First of all, the United States is recovering. The U.S. had two major deficits: The current account deficit and the budget. Before the 2008 crisis, its current account deficit reached 6 to 7 percent of the national income. The economy shrank and the current account deficit also shrank. Now it is around 2.7 percent. The public deficit was 10 percent of national income in 2009-2010. In 2015, it went back to 2.8 percent. The growth rate is also recovering.
Those similar to Turkey
When the U.S. was in a crisis, the foreign capital that poured into countries such as Turkey helped them live “la dolce vita.” Countries like Turkey were indebted $4.5 trillion in six years. While the interest rate of the dollar was “zero,” foreign capital rushed to the interest offered by peripheral countries. Now they are returning to the dollar due to rising interest rates in the U.S.
How will the peripheral countries that have lost around 20 to 30 percent against the dollar manage with this heavy burden? For instance, Turkey has a foreign debt of $402 billion and 40 percent of this has to be paid back within 12 months. Is that easy?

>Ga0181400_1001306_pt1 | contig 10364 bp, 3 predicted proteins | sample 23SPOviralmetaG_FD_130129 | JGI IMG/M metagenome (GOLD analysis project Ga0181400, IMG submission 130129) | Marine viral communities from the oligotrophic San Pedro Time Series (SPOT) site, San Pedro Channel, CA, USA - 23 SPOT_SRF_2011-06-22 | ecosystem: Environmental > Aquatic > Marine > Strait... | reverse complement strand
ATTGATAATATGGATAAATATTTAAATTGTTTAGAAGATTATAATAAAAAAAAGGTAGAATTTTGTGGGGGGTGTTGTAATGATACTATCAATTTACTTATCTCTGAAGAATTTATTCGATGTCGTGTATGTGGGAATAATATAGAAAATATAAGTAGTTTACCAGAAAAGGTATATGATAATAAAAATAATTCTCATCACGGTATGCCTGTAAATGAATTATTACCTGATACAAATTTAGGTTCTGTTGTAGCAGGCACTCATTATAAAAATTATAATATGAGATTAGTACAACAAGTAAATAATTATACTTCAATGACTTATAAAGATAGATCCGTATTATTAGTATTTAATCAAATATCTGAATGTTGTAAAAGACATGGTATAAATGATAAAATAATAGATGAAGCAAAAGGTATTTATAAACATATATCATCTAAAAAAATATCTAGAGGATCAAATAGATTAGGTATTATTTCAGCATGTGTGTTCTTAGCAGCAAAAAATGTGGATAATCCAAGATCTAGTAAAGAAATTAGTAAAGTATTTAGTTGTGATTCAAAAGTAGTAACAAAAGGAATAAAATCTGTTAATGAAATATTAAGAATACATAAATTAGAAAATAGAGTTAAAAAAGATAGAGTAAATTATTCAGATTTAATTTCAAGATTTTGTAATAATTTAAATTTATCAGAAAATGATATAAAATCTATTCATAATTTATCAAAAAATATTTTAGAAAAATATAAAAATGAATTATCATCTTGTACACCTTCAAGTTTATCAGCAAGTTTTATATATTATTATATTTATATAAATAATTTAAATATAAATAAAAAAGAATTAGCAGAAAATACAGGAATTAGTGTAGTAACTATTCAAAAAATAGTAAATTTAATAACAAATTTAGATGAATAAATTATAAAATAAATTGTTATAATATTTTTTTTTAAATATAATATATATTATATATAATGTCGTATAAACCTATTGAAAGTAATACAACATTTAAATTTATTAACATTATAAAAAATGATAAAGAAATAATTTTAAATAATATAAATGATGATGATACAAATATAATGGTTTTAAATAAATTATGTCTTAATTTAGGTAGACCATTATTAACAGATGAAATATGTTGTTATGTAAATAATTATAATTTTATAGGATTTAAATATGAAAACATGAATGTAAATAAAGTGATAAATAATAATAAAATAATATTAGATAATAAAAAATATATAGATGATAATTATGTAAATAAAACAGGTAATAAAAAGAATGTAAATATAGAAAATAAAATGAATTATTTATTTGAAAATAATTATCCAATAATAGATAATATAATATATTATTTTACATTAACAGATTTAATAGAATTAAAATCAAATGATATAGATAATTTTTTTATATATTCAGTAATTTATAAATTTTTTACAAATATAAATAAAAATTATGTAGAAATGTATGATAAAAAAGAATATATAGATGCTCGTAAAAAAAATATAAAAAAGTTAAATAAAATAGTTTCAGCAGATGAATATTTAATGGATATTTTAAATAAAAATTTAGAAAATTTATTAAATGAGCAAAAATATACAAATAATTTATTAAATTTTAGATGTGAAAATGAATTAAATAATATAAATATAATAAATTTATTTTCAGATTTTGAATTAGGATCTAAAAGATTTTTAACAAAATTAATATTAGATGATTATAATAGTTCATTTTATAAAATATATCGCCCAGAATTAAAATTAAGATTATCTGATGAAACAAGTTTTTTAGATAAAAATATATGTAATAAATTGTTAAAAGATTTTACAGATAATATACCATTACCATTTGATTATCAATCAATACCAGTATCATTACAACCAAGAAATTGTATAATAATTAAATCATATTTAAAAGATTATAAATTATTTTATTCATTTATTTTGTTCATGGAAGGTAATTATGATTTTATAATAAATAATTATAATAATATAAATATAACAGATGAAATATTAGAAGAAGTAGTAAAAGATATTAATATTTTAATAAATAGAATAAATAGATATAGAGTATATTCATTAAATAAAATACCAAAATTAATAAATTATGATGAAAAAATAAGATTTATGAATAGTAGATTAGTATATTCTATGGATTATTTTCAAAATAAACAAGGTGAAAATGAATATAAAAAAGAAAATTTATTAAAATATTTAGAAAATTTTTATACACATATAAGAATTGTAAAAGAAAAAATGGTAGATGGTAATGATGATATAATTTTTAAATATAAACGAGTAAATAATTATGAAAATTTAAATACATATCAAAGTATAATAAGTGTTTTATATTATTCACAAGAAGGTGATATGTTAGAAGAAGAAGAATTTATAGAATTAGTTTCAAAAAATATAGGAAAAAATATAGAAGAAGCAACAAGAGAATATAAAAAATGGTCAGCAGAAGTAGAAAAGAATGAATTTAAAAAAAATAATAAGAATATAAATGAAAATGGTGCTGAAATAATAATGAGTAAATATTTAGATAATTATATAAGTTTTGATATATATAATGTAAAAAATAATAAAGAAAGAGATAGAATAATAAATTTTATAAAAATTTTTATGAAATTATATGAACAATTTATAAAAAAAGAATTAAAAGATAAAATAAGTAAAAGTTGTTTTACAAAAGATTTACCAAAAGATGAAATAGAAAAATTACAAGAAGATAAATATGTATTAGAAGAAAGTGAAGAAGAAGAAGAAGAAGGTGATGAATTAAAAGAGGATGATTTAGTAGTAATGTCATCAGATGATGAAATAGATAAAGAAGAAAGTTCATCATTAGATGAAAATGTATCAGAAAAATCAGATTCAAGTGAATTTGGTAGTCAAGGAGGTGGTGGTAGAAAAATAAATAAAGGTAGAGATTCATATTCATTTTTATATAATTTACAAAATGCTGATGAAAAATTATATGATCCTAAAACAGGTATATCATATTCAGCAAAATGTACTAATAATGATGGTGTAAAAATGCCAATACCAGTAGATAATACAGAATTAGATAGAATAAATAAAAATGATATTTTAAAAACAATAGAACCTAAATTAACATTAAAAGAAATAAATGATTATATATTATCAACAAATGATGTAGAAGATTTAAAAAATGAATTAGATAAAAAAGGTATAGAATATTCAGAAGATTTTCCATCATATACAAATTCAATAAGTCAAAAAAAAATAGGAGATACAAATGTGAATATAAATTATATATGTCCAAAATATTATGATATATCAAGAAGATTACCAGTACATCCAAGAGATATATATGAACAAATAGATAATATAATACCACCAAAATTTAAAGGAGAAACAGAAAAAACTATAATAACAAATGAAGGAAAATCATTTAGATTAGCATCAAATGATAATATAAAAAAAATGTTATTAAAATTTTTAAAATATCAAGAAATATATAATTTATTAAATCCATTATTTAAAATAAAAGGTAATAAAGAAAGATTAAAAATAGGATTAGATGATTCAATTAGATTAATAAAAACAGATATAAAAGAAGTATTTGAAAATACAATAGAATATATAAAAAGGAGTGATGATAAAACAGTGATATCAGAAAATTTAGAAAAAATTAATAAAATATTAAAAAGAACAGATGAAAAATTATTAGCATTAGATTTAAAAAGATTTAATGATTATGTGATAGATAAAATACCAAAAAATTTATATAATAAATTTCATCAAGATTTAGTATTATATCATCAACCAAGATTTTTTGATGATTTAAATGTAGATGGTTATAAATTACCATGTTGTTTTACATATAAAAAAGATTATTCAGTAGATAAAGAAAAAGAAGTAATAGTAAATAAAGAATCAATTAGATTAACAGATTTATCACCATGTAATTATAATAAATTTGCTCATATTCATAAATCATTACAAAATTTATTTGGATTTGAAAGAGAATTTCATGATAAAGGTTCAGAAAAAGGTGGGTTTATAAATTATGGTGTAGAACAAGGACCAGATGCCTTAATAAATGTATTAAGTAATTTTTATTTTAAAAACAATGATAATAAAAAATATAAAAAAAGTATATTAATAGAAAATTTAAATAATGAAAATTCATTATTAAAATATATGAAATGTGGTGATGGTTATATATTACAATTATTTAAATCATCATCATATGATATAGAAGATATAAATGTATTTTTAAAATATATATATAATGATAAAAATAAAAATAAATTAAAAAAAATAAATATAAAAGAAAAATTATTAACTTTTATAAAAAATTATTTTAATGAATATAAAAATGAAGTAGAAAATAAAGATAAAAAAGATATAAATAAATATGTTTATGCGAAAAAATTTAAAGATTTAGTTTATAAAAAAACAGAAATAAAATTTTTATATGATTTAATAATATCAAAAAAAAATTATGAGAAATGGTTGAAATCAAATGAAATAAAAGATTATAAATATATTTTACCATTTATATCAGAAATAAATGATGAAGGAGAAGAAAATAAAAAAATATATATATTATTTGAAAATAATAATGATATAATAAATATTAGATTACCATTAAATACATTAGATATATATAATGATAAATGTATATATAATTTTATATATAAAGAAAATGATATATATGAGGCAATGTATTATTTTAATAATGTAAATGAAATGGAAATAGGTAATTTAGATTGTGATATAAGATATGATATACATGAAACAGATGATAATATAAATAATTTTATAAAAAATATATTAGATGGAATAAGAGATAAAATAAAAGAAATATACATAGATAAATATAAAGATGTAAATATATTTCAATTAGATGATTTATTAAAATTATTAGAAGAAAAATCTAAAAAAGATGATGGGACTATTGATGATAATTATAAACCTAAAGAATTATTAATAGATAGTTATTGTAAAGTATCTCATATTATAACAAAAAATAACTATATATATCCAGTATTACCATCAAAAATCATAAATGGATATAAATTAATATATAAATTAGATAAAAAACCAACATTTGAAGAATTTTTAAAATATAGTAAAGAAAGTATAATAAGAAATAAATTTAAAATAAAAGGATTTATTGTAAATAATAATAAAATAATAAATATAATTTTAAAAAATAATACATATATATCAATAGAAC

The overall foreign debt of emerging countries is calculated at $9-10 trillion. This is a concern to the IMF, which is asking the U.S. to be moderate. If the crash is too hard in other places then it will be difficult for the world economy to recover.
The Fed will make the expected increase in June or September. The problem is how will Turkey, which has been pampered with “la dolce vita” survive in the new climate?
International credit rating agencies are also cautioning against the risk after June 7. Standard & Poor’s (S&P) issued a criticism of Turkey at the beginning of May. Even though it did not change Turkey’s rating and outlook, it lowered the rating for the Turkish Lira from BB to BBB-.
Foreign investors do not focus too much on the rating about local currency transactions. The bad rating of S&P for the Turkish Lira did not shake the markets but this was an up-to-date and important signal, telling them that the political authority was putting pressure on the Central Bank, restricting its operational independence.
Another credit rating agency, Moody’s, in its “Global Macro Outlook” report, also highlighted the risks concerning Turkey. Moody’s report said countries such as Turkey and South Africa were more vulnerable to the strong dollar and capital movements.